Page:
Why China’s Food Crisis Could Get Worse Amid Pests, Pestilence

COMMENTARY Asia

Why China’s Food Crisis Could Get Worse Amid Pests, Pestilence

Aug 21st, 2020 3 min read
COMMENTARY BY
Riley Walters

Senior Policy Analyst, Economist

Riley Walters is a senior policy analyst and economist at The Heritage Foundation.
Adult pigs covered in mud sit in a pen in September 2016 at an antibiotic-free pig farm in Tongxiang, China. Qilai Shen / Contributor / Getty Images

Key Takeaways

For the past 18 months, China’s farm and agriculture sectors have been pummeled by two different infestations.  

The fall armyworm is an invasive, omnivorous insect that can consume large amounts of crops—including corn, sorghum, rice, and cotton—in a very short amount of time

A silver lining from China’s growing need for food imports is the U.S.-China Phase One deal.

For the past 18 months, China’s farm and agriculture sectors have been pummeled by two different infestations.  

African swine flu has killed millions of hogs as it’s spread south through China. Fall armyworms and locusts marched north, devouring millions of acres of crops along the way.

Recent mass flooding in China’s southern region and a new Chinese Communist Party edict calling on citizens to waste less food suggest China’s food crisis may be far from over.

African swine flu is an incurable and fatal disease that affects all pigs. The fall armyworm is an invasive, omnivorous insect that can consume large amounts of crops—including corn, sorghum, rice, and cotton—in a very short amount of time.

In 2019, the African swine flu killed 180 million swine, or nearly 40% of China’s pig population. Meanwhile, the fall armyworm infested nearly 3 million acres of cropland. 

Those problems have led to a historic rise in the price of food in China. Pork prices in particular have risen the most (an 85% increase in July alone), which has also led to an increase in the price of substitutes, such as beef and lamb.   

The price of fresh vegetables is up 8%.

But China’s food concerns don’t stop there.

Recent rain and flooding around China’s Yangtze River have affected 13 million acres of cropland, causing $21 billion in damages. It’s also made curbing the spread of African swine flu more difficult, as new cases are being reported.

These incidents led China to significantly increase its imports of foodstuffs.

China’s imports of animal and animal products (such as pigs and pork) and vegetable and vegetable products (such as soybeans and vegetable oils) increased fivefold in the first half of 2020 compared with the same period in 2019.

China’s imports of meat increased from 8 billion Chinese renminbi (about $1.16 billion) in the first six months of 2019 to nearly 108 billion renminbi (about $15.6 billion) so far in 2020.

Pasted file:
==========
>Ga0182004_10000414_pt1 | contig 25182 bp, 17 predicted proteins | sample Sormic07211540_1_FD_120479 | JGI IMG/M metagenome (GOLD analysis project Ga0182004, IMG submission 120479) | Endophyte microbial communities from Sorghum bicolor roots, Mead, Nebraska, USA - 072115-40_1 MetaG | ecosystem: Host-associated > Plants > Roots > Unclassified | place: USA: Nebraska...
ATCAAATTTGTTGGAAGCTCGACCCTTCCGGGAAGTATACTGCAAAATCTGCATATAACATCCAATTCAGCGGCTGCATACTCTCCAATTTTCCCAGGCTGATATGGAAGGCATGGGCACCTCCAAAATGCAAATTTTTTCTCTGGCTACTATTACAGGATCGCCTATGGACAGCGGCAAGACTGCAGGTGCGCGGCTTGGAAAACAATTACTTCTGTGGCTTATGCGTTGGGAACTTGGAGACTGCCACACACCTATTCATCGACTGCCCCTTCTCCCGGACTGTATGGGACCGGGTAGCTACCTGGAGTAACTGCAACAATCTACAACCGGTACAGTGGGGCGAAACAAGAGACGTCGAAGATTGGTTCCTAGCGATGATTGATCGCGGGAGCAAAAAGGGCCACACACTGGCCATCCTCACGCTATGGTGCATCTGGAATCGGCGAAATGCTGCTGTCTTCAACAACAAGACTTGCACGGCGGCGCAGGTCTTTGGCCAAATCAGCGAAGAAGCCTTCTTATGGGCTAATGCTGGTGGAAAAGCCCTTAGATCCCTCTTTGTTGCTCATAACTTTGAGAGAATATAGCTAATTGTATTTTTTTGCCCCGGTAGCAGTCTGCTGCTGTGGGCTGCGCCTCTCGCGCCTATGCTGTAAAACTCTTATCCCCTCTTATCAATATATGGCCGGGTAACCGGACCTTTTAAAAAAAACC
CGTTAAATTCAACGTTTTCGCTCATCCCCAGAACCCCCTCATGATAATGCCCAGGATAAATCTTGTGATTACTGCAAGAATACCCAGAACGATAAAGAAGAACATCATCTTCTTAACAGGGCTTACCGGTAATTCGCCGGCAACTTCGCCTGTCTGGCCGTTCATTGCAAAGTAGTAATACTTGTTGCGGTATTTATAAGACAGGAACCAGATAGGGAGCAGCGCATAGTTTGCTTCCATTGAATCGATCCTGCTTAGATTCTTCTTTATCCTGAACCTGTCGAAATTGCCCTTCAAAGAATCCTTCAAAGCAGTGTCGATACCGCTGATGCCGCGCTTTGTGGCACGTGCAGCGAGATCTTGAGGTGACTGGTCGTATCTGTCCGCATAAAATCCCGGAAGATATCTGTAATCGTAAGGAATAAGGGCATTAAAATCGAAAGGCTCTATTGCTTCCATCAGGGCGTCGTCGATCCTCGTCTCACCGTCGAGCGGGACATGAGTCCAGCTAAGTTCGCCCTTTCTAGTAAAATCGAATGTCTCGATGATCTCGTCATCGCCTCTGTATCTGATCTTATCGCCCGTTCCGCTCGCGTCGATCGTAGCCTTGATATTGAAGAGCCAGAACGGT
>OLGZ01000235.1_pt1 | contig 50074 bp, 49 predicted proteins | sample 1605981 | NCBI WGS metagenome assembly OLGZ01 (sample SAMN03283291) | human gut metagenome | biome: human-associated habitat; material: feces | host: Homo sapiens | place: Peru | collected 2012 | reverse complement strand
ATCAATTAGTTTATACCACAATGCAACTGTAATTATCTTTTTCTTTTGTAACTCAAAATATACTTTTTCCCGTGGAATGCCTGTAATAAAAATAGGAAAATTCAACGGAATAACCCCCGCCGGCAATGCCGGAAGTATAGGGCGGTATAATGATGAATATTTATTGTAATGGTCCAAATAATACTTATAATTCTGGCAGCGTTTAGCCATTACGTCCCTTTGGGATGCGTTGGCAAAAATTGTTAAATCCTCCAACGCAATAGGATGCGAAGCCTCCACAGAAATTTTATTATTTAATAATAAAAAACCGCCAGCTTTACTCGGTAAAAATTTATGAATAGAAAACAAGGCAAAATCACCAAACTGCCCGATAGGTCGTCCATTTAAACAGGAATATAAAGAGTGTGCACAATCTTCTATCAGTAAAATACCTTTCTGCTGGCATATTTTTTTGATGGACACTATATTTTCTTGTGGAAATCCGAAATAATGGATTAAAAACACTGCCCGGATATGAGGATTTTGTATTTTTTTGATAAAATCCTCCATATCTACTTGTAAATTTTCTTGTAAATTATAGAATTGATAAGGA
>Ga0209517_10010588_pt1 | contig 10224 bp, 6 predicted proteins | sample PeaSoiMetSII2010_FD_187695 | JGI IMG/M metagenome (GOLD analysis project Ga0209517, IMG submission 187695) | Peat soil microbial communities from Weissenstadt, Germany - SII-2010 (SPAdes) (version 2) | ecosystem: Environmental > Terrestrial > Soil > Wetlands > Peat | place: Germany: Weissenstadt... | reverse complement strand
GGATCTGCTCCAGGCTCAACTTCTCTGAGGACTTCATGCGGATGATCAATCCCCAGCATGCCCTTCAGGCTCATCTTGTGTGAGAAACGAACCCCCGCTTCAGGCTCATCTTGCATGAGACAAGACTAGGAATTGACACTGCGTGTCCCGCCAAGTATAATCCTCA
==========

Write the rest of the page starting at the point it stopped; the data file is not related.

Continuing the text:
Imports of oil seeds (including soybeans) is up 117 billion renminbi (about $16.9 billion).

Although there’s nothing wrong with importing food, it just goes to show that China’s domestic farms are having their troubles.

The impact of recent flooding, on top of last year’s African swine flu epidemic and fall armyworm infestation, has spooked the Chinese Communist Party all the way to its highest level.

Just last week, Xinhua, a media outlet of the Chinese Communist Party, published quotes from President Xi Jinping urging citizens to stop wasting food—and threatening punishment for those who don’t follow guidelines.

That immediately led to food associations’ encouraging restaurants to sell less food to customers. It also led one restaurant to weigh incoming customers to help determine how much food they should eat.

Xi’s announcement also prompted TikTok’s sister app in China, Douyin, to issue a statement saying it would “penalize food-wasting behavior when spotted.” That will effectively mean the end to short, food-eating videos that are popular in Asia.

The increase in food prices also makes China’s recovery from the COVID-19 recession that much harder, as families are having to spend more of their incomes on necessities such as food instead of retail items.

China’s retail sector is still in the red as private demand has yet to fully recover.

Retail sales of apparel, jewelry, automobiles, audiovisual equipment, and household appliances are all down by double-digit percentages this year.

A silver lining from China’s growing need for food imports is the U.S.-China Phase One deal. The increased demand for food may help U.S. farmers who are hoping China can live up to the additional $12.5 billion in agriculture purchases Beijing has promised to make this year. 

Although the current crisis is unlikely to get as bad as China’s famine in the 1950s that saw as many as 30 million die under the leadership of Chairman Mao Zedong, the increasing prices and excessive crackdown on food consumption doesn’t bode well for China’s internal political stability.

This piece originally appeared in The Daily Signal